~ Nationality: Afghanistan ~

Nailing Remembrance by Farkhonda Akbar

A gorgeous poetry film by Jutta Pryor with music and sound production by Lisa Greenaway A.K.A. LAPKAT. Farkhonda Akbar, a poet from the Hazara ethnic group in Afghanistan, writes:

It was midnight in Melbourne when I wrote Nailing Remembrance after feeling a cold fire burning in me. I had just finished reading about the journey of a girl from my valley in Afghanistan in the late 1800s. A princess turned into a slave, she was elegant and in-love, layered and lonely, resilient and secretive. Besides the brutal political context of the time and her painful destiny, this poem is capturing her layers of inner feelings, sense of loss, vibrant and violent moments of the time and the strength in her struggle. Nailing Remembrance is a window into the museum of a forcefully forgotten self.

Landays: Pashtun women’s poetry from Afghanistan

Produced by the Poetry Foundation to accompany the June issue of Poetry magazine, which was entirely devoted to the two-line Afghani poems known as landays. Seamus Murphy‘s film includes lots of stunning shots, and displays familiarity with the filmpoem genre in its imaginative conjunctions of text and image. Murphy has been taking still photographs in Afghanistan since 1994, and some of them accompany his fellow journalist Eliza Griswold‘s essay on, and compilation of, landays for the magazine. One thing the film contributes to the issue is the sound of the Pashto originals, which aren’t otherwise included in the online feature.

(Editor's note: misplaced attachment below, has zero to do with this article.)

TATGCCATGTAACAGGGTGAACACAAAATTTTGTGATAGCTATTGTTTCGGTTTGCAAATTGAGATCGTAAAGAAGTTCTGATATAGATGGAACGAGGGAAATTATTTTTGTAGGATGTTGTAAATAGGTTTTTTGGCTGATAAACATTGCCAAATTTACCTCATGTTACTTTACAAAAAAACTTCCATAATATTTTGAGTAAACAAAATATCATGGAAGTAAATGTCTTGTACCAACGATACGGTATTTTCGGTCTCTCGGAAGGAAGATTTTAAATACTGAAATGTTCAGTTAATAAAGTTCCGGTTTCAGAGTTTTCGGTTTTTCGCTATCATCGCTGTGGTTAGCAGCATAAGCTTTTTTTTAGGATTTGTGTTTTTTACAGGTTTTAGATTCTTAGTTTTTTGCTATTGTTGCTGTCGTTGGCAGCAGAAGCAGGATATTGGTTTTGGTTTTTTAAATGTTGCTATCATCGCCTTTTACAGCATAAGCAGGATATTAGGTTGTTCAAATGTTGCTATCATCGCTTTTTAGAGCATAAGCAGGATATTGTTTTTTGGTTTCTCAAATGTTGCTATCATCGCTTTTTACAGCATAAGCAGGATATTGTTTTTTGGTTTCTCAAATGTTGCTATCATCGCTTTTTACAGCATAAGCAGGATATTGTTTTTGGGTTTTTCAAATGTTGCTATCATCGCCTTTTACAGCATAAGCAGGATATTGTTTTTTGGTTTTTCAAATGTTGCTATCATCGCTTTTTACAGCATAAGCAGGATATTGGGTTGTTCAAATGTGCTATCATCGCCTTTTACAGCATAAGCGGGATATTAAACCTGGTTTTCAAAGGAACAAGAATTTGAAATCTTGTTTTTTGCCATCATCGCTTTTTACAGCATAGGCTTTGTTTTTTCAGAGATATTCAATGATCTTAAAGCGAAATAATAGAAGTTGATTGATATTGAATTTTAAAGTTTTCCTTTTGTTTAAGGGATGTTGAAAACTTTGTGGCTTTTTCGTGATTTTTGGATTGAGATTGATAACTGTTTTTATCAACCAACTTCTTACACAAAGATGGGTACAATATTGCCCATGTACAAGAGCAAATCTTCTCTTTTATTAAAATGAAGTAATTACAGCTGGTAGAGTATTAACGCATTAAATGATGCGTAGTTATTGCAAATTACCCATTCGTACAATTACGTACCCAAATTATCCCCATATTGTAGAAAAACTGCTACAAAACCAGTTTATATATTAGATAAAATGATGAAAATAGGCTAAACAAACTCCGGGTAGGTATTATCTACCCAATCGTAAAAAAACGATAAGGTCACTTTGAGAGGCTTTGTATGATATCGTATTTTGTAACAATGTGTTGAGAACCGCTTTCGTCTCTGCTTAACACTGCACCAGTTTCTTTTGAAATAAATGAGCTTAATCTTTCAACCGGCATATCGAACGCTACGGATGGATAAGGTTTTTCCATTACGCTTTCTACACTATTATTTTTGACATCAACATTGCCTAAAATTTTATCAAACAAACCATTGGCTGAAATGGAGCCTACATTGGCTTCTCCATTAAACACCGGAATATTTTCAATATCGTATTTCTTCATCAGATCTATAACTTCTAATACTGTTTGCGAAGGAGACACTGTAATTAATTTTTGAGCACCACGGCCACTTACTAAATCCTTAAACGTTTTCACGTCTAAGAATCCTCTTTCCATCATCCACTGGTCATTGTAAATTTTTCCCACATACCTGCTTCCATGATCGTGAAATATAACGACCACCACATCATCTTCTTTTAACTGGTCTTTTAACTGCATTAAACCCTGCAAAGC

A story from PBS NewsHour provides additional background about the project:

Like This by Jalal ad-Din Rumi


David Martineau Lachance is the animator, director, and reader of the text, which is of course a translation from Coleman Barks. See the description on Vimeo for a complete list of Lachance’s collaborators on the film.

Erica Goss included this film in a selection of “10 Outstanding Poetry Films from the Zebra Poetry Film Festival 2012” this month in her “Third Form” column at Connotation Press. Be sure to go watch her other selections (some of which I haven’t shared here, due to a lack of English translation or for other reasons), and of course to read the second half of her review of the poetry festival.

These Spiritual Window Shoppers by Jalal ad-Din Rumi

Coleman Barks reads his translation. As usual with the YouTube videopoems from Four Seasons Productions, there aren’t any credits, so I don’t know who put this together.

“Look at her face…” Ghazal by Jalal ad-Din Rumi

This film-student production by Mark Pariselli features a simple yet ingenious solution to the problem of how to depict mystical consciousness. (Also, it includes footage of mating snails — always a plus in my book.) Read the ghazal here.

Those Who Don’t Feel This Love by Jalal ad-Din Rumi

An inspired choice of film footage to accompany Coleman’s Barks’ reading of his Rumi translation. My favorite of the three Rumi video poems from Four Seasons Productions on YouTube.

Who Says Words with My Mouth by Jalal ad-Din Rumi

Coleman Barks reads his version of the Rumi poem. I found the combination with old streetcar footage strangely effective. (The music is a little irritating, though.) As usual with the YouTube video poems from Four Seasons Productions, no credits are given for filmmaker(s). Another of their videos features a much less interesting, New Agey interpretation of a Barks/Rumi poem, “Only Breath.”